Experts are warning drivers that not all caravans fall into the category, and that they should double check the weight of their model to ensure they can tow it on a standard licence.
Only those who passed their test before January 1, 1997 are eligible to tow a larger caravan without an additional driving qualification.
This is generally a combined vehicle and caravan weight of up to 8.25 tonnes MAM.
Drivers can check this by looking on the reverse side of their driving licence.
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“But small checks, planning ahead, and simple maintenance can save a lot of heartache – and stop potential fines.”
Caravan owners are also being warned of other potential dangers, including warning lights.
When a bulb needs replacing on a car, the visual cue is noticeable, but it isn’t always as clear when it comes to caravans.
As they’re generally used less often than our cars, faults with a caravan’s lights are not always noticeable and may not be checked as regularly.
But driving with a light out on a vehicle can constitute driving it in a dangerous condition resulting in a fine of up to £2,500, be banned from driving, and get three penalty points for using a vehicle in a dangerous condition.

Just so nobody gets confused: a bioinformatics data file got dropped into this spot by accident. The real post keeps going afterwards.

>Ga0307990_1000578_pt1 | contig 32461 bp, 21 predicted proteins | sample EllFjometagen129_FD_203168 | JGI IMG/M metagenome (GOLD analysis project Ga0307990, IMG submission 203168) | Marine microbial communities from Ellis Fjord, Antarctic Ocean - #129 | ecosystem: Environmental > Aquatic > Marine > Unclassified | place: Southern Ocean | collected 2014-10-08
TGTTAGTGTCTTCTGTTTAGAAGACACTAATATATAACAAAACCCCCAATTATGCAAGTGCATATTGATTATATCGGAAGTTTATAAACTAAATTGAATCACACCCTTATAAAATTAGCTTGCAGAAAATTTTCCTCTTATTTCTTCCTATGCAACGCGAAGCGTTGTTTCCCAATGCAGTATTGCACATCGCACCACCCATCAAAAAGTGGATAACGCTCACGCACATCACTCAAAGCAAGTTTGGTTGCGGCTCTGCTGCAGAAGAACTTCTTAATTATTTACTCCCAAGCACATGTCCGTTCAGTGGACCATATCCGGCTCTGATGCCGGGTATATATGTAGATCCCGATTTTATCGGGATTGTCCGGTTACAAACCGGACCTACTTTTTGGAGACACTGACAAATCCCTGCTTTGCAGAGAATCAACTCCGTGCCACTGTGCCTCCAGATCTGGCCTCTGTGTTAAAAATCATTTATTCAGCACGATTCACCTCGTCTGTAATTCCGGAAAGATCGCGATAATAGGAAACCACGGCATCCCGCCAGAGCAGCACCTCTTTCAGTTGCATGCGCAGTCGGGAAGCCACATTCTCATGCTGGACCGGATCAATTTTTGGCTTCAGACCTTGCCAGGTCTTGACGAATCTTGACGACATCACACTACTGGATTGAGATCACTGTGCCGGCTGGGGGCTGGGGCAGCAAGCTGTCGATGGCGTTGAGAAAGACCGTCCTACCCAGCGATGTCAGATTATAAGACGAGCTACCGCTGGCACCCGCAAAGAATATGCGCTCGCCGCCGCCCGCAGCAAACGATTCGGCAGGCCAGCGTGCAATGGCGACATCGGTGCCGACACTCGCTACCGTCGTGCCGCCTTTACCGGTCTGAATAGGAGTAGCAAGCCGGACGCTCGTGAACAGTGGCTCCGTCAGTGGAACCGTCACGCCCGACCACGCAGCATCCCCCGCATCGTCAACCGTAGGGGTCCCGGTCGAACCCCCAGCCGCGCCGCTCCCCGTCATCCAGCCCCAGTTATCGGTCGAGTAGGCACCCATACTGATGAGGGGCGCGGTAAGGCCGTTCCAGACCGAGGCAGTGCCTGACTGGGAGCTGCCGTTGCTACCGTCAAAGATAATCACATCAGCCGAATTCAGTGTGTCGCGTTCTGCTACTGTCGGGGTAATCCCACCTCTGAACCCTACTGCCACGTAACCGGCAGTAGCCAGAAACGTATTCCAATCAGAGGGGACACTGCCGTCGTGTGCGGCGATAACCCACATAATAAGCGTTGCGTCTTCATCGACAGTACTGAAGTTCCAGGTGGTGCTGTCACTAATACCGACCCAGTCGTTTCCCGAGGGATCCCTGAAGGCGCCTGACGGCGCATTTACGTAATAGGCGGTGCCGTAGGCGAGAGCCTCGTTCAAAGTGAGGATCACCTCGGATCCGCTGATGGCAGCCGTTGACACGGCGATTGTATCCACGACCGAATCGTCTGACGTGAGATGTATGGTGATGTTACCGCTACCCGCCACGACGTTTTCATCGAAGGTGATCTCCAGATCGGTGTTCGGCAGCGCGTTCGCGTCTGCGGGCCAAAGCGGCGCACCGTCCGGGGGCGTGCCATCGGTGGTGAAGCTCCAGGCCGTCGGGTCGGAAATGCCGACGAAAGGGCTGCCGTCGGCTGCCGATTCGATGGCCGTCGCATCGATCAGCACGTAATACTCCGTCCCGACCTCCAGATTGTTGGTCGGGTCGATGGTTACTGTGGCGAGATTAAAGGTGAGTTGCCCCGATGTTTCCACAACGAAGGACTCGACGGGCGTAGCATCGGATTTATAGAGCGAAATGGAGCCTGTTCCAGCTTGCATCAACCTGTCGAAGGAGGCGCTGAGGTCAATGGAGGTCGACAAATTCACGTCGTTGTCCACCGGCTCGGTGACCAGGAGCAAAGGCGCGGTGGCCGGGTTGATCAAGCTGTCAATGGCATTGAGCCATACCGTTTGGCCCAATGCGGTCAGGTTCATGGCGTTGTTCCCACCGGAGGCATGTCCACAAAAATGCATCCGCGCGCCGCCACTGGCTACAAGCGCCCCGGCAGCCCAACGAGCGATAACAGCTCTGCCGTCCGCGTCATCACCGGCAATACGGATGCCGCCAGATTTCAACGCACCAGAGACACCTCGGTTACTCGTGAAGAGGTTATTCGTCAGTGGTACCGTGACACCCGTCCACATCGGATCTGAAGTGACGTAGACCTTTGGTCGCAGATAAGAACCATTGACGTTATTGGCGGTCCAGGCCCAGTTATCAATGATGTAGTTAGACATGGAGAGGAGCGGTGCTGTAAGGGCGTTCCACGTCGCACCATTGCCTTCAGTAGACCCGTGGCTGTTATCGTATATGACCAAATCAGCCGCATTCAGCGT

Similarly, caravan tyres aren’t always checked because they are not constantly used, but after a couple of months of sitting on a driveway, the tyres can lose pressure and even crack.
It’s always advised to check all the tyres before a long journey for air pressure and any signs of damage.
Drivers also need to ensure the tread depth is above the legal limit of 1.6mm across the central three-quarters of the breadth of the tread – and around the entire circumference of the tyre.
Towing any vehicle with tyres that don’t meet the legal limit can result in any insurance being invalidated – as well as a £2,500 fine per tyre – and three penalty points.
Speed limits are also different for caravans, with drivers not being able to exceed 60mph on a motorway, nor are they able to enter the right-hand lane when there are three or more lanes.
When driving on a single carriageway, the maximum speed limit for those towing a caravan is 50mph to ensure vehicle stability.
Failure to follow these rules can result in a £100 fine and three penalty points.
Rhiannon Philips added: “Although it’s not the law, it’s always worth getting caravan breakdown cover in place – just in case anything happens.
“Should you break down in the middle of a motorway, your car breakdown cover is likely to only cover your car – not your caravan, leaving you footing an expensive call out bill.”
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